Serbian-American Scientist and Inventor, Nikola Tesla, one of the greatest inventors of all time, was born on July 10, 1856, in the village of Smiljan, in the province of Lika within Vojna Krajina region in Austria, the area that later became the part of the Austro-Hungarian Empire, Kingdom of Serbs, Croats & Slovenes, Yugoslavia and nowadays Croatia. His father was a Serbian Orthodox priest, a gifted writer and poet. In his library young Tesla spent countless hours. Nikola’s mother, in his own words was an inventor of the first order. Tesla himself inherited a mix of his parents characteristics. He was a poetic dreamer, highly intelligent, altruistic, and strongly self-disciplined with desire for invention.
Tesla studied physics and mathematics at the Polytechnic Institute in Graz, Austria in 1875, and at the University of Prague, in the Czech Republic.
Moving to America
After studies at universities in Graz and Prague and spending several years working in Hungary and France, Tesla migrated to America in 1884. He arrived in New York with few material possessions and little money but his creative mind and capacity to invent would lead him to make his mark in his new country and indeed in history. Initially, Tesla worked very closely with Thomas Edison. However, the two inventors were far apart in scientific approach and methods and it was soon clear that they would take divergent paths.
In the War of Currents George Westinghouse and Thomas Edison became adversaries due to Edison’s promotion of direct current (DC) for electric power distribution against alternating current (AC) advocated by Westinghouse who had acquired many of the patents by Nikola Tesla.
In 1882 Tesla made the discovery that changed the world by harnessing the power of Alternating Current. The patent rights were soon bought by George Westinghouse precipitating thus a power struggle between the Edison’s direct current and Tesla-Westinghouse AC system. In 1888 Tesla obtained US patents covering an entire system of polyphase AC that remains unchanged in principle today. Tesla soon established his own laboratory where he experimented with shadowgraphs similar to those later used by Wilhelm Rontgen, who discovered X-rays in 1895. Countless experiments conducted by Tesla included work on carbon button lamp, the power of electric resonance, and various types of lighting resulting in the invention of both neon and fluorescent lights.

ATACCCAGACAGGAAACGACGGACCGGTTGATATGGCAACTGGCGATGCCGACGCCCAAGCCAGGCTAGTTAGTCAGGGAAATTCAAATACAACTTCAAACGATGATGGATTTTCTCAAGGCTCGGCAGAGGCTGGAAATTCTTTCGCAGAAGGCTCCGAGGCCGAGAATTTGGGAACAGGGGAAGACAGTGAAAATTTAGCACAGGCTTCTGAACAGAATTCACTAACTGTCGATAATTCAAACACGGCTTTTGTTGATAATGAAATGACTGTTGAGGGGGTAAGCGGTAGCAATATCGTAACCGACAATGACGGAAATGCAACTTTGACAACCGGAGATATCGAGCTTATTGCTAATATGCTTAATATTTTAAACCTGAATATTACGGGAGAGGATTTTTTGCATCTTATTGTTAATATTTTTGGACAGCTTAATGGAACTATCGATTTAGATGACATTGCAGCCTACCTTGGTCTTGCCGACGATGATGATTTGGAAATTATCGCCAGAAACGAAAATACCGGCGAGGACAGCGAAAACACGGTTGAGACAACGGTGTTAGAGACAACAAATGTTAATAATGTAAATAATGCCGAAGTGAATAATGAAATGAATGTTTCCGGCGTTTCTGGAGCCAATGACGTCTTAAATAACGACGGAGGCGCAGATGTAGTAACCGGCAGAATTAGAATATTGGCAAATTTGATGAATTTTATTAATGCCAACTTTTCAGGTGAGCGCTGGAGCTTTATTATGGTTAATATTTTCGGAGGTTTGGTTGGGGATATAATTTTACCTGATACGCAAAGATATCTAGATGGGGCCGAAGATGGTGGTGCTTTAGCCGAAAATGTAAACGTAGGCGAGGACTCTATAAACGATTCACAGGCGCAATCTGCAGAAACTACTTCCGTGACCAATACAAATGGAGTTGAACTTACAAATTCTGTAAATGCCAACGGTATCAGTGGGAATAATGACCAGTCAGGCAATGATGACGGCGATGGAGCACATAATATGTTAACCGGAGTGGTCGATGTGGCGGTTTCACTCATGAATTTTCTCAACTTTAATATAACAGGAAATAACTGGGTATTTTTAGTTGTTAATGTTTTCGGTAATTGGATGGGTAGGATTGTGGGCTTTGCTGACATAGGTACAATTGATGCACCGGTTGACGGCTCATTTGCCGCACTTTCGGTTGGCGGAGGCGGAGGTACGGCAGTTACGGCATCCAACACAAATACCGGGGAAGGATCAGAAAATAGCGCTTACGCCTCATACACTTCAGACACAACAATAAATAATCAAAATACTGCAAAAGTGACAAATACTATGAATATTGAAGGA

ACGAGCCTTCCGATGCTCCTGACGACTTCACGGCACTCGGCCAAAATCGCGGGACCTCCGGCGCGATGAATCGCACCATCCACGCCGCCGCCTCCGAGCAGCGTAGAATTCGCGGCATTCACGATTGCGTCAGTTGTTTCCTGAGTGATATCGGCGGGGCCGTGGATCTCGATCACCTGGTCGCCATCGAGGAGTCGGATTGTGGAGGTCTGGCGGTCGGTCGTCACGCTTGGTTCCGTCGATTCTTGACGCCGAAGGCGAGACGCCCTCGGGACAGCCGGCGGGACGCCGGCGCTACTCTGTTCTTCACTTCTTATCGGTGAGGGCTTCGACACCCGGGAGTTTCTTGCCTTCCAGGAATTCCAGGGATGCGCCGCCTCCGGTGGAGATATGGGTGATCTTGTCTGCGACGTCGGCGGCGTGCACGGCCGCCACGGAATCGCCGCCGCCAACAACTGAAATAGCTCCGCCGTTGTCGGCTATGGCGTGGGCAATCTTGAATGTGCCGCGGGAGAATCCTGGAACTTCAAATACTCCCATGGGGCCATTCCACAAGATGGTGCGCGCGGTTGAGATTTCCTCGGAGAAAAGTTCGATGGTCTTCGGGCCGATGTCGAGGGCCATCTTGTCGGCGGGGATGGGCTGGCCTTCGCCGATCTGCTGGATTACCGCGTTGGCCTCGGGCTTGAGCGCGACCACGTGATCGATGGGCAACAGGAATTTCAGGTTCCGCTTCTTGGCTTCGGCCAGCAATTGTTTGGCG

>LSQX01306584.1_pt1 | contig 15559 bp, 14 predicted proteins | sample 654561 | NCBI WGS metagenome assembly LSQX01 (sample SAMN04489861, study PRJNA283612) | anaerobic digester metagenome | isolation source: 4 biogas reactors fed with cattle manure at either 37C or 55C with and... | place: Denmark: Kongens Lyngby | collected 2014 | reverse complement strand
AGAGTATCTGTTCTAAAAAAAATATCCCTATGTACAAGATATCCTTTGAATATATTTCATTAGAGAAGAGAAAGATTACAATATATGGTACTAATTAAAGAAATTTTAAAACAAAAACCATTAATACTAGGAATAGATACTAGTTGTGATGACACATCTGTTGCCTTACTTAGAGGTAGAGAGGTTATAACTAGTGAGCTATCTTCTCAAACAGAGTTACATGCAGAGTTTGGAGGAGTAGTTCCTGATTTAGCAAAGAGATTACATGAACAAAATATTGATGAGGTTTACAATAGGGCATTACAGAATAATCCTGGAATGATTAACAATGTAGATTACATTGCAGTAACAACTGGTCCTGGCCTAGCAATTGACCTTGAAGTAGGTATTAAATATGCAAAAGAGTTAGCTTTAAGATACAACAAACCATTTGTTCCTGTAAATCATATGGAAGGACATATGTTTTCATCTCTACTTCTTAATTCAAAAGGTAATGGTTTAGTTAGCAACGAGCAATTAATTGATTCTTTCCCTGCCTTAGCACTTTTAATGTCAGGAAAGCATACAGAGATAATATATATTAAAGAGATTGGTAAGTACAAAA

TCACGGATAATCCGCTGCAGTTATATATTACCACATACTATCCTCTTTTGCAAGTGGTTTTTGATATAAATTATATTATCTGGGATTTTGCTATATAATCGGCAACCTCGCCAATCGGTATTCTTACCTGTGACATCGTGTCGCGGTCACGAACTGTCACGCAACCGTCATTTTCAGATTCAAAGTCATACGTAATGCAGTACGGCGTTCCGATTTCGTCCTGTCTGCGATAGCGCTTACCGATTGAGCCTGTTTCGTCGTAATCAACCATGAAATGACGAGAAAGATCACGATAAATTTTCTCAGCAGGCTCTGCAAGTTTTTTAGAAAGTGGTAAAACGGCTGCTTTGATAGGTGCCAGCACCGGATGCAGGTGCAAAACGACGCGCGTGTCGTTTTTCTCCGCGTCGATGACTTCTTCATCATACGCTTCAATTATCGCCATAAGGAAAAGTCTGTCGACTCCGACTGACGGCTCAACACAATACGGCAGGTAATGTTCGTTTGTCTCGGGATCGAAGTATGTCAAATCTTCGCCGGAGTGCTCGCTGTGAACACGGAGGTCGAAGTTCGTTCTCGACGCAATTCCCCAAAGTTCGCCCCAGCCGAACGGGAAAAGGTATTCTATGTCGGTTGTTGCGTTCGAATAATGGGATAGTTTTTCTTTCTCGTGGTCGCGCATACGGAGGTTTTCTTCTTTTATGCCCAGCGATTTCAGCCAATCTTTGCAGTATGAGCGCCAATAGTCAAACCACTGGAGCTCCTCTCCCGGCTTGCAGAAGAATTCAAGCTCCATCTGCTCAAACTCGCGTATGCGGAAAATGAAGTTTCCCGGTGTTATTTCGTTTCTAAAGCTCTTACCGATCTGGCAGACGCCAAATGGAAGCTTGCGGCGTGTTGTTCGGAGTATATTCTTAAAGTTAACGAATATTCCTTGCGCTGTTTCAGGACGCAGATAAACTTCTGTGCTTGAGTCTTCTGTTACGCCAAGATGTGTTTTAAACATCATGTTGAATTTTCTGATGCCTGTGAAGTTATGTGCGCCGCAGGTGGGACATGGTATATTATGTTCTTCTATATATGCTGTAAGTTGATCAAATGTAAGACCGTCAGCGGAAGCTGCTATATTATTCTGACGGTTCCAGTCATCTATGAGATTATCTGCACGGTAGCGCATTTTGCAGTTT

Tesla’s system was used to light up the World’s Columbian Exposition in Chicago in 1893. This success was a key factor in winning him the contract to install the first power machinery at Niagara Falls, that bore Tesla’s name and patent numbers. In 1898 Tesla performed the very first demonstration of wireless remote control by navigating the teleguided boat before a crowd in Madison Square Garden. Also, Tesla’s basic radio patent was granted in 1900.
During the 1890s Mark Twain struck up a friendship with inventor Nikola Tesla. Twain often visited him in his lab, where in 1894 Tesla photographed the great American writer in one of the first pictures ever lit by phosphorescent light.
In his laboratory in Colorado Springs, Tesla made what he regarded as his most important discovery – terrestrial stationary waves. This discovery proved that the Earth could be used as a conductor and would be responsive, like a tuning fork, to electrical vibrations of a certain frequency. He staged the first demonstration of a wireless power transmission by lighting up the lamps without wires from a distance and creating artificial lightening that produced amazing flashes.
Back in New York, Tesla the visionary began construction of a wireless world-broadcasting tower on Long Island. He was convinced that this would allow worldwide communication by furnishing facilities for sending pictures, messages, and stock reports. The project was abandoned because of an economic crisis, labour troubles, and investors withdrawal of support. Tesla’s focus then shifted to turbines and other projects. Once again, due to lack of funds, his many ideas remained in his notebooks that are even today often examined by engineers for unexploited clues.
Eternity and legacy
Nikola Tesla died on January 7, 1943 in a New York hotel room, alone, rather poor and almost forgotten. Nevertheless, he remains one of the main founders of modern radio communications through invention of inductively coupled resonant electric circuits and patents for Tesla coil and radio tuning device. Most of his estate including many of his notes, calculations and letters are housed in the Nikola Tesla Museum in Belgrade, Serbia.